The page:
Just get me out of Poets' Corner

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The Independent Online
Today we bring you an exclusive interview with the late Oscar Wilde.

Mr Wilde, I believe congratulations are in order. You have finally been installed in Poets' Corner in Westminster Abbey.

Well, it has come a little late to give me any personal pleasure. I would prefer to have been installed in Westminster Abbey during my own lifetime. Indeed, I would like to have been admitted to anywhere in England during the last part ot my life.

Yes, I am afraid that social intolerance was rampant in your day.

Ah, but only in England. In Paris, where I breathed my last, one was allowed to do anything. Except perhaps in the kitchen. In Paris in 1900 one could live in sin with the younger son of a coachman and no eyebrows were raised, but if you served a bad sauce you would be thought very vulgar. I think the French have things more in proportion than we do. And remember that it has taken you nearly 100 years to admit me to Westminster Abbey, whereas I was received into the Catholic Church even before I died. Westminster Cathedral seems to have more tolerance than Westminster Abbey.

On the other hand, there is no Poets' Corner in Westminster Cathedral.

You seem to think that Poets' Corner shows the English to be a race who love writers. I see it differently. I see it as a sign that the English prefer their writers dead. When a writer is alive he can embarrass them by behaving in a human way. Dead, they can safely become a commodity.

A commodity?

Certainly. Books have always been a commodity for the English. Politicians like to carve up literature and call it heritage. Teachers do the same, but call it education. Even tourist entrepreneurs will do the same.

In what way?

Oh, they will label parts of England as Hardy's Wessex, or Shakespeare's Stratford or Wordsworth's Lakes, and then stand back and sell tickets as people flock in. No matter that not one in 100 of the visitors has ever read a Hardy novel. No matter that Hardy's Wessex is not to be found on the face of this earth, but only in his books.

Is there anywhere that could be called Wilde's England?

Wilde's Caf Royal, perhaps. Or Wilde's Reading Jail. But the public can only enter Reading Jail after being condemned to penal servitude, which is a high price to pay just to see my old cell. And I fear that not many of the denizens of Reading Jail are interested in things literary. They were not in my day, at any rate. Although I am told that nowadays it is quite fashionable for prisoners to burn down their own prisons which, considering how ugly prisons are, shows a most unexpected level of aesthetic taste on their part.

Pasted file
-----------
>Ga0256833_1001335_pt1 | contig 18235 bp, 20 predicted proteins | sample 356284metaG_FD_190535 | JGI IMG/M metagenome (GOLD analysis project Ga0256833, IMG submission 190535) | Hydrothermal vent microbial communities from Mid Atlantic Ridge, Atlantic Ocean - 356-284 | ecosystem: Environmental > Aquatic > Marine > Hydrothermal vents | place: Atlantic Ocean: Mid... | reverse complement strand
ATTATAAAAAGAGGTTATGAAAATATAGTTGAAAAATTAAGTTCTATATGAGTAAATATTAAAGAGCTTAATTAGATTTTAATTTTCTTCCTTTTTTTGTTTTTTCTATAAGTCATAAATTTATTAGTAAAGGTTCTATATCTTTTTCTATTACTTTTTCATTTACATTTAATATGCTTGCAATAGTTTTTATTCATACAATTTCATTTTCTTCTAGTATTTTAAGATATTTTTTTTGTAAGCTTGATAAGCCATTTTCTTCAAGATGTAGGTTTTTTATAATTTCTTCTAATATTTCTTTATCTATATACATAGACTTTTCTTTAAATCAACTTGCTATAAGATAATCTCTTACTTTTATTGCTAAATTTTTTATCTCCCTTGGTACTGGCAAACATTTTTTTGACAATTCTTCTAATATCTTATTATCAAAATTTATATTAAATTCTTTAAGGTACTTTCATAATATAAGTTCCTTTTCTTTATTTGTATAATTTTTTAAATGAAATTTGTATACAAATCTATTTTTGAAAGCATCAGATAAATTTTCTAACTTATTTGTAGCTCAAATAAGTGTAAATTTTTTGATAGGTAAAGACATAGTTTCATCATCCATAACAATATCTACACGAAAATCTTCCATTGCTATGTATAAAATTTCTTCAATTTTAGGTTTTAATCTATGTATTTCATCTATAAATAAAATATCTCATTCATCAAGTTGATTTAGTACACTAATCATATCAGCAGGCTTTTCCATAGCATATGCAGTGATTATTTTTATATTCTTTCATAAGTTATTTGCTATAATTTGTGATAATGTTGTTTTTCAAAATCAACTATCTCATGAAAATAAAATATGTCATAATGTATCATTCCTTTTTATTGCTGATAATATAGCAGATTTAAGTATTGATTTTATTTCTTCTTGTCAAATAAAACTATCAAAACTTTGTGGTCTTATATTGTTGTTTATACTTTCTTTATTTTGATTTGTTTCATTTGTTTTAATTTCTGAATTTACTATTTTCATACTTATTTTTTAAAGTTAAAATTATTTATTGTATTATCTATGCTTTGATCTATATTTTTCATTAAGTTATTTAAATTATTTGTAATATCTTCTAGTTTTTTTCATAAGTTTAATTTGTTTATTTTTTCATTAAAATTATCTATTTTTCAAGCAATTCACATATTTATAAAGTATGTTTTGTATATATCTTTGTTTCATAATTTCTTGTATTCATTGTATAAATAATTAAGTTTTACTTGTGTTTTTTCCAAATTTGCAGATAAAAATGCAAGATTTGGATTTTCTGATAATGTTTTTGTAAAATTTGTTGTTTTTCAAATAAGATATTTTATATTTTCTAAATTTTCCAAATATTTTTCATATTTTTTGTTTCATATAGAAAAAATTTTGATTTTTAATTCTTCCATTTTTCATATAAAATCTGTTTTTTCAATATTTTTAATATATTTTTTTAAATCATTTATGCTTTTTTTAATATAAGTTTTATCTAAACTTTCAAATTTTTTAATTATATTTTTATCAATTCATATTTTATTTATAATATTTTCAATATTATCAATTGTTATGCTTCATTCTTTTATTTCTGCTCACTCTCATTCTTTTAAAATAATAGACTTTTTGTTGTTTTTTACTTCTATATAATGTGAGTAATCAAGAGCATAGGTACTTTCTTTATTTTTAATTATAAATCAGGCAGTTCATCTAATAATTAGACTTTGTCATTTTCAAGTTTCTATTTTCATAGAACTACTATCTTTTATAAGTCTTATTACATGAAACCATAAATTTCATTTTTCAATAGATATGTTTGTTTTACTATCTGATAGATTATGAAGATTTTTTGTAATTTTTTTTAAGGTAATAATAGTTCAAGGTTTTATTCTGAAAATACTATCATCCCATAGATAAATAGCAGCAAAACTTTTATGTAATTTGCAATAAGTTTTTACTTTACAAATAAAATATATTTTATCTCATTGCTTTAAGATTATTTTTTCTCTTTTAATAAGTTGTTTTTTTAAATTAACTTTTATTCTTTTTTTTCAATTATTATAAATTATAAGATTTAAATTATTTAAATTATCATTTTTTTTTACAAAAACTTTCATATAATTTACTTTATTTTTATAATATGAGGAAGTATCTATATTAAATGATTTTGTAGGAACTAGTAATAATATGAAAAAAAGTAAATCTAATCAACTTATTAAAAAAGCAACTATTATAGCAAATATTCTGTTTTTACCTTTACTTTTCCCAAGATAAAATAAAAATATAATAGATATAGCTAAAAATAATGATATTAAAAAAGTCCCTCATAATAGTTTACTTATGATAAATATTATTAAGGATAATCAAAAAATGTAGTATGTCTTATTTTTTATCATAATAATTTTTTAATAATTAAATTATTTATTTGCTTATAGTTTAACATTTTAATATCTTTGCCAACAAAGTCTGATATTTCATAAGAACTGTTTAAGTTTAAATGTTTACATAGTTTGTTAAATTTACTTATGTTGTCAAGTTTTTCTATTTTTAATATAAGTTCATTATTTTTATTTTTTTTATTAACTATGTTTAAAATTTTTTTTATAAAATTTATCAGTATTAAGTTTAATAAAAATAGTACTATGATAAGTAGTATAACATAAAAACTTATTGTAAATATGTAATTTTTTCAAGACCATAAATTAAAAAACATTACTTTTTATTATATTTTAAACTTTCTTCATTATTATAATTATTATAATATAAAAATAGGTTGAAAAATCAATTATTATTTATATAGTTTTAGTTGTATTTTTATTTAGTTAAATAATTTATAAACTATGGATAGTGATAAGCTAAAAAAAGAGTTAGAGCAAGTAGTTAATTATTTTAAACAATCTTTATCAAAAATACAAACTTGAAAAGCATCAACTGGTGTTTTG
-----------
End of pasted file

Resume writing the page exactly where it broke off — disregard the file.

Well, at least you now have a small part of Westminster Abbey to call your own.

I would prefer not to. Being installed in Poets' Corner is almost as bad as being installed on the English examination syllabus. In my life I was the sort of person that parents warned their children against. Now, parents encourage their children to study my works. I think I preferred the first state. In any case, I am not sure why I am being installed in Poets' Corner. Why Poets? I wrote some poetry, to be sure, but everyone writes some poetry. It gives one something to be ashamed of in later life. But I am not remembered as a poet. Why am I not in Dramatists' Corner? Or Critics' Corner? Or even Conversationalists' Corner?

Well, because there is no such thing as a corner for talking.

There you are quite wrong. Have you forgotten Speaker's Corner? Only in England would such a thing as Speaker's Corner be possible. In Dublin, every shop, every bar, every corner of every bar is a speaker's corner, a place where you can speak your mind and get listened to. But in England there is only one such place. They set aside one corner of Hyde Park and say, "Here you can stand up and say things that do not matter to people who do not matter", and they call it democracy, and they wonder why British democracy is so admired in Britain and so laughed at in the rest of the world. In fact, Speaker's Corner is exactly like Shakespeare's Stratford. It is known about, and visited, only by Americans.

What about Prime Minister's Question Time? Is that not democracy in action?

If it were called Prime Minister's Answer Time, it might be.

Well, if you are not happy to be in Poets' Corner in Westminster Abbey, where would you rather be?

My wishes are modest. I would prefer to be in St Peter's in Rome, in Saints' Corner.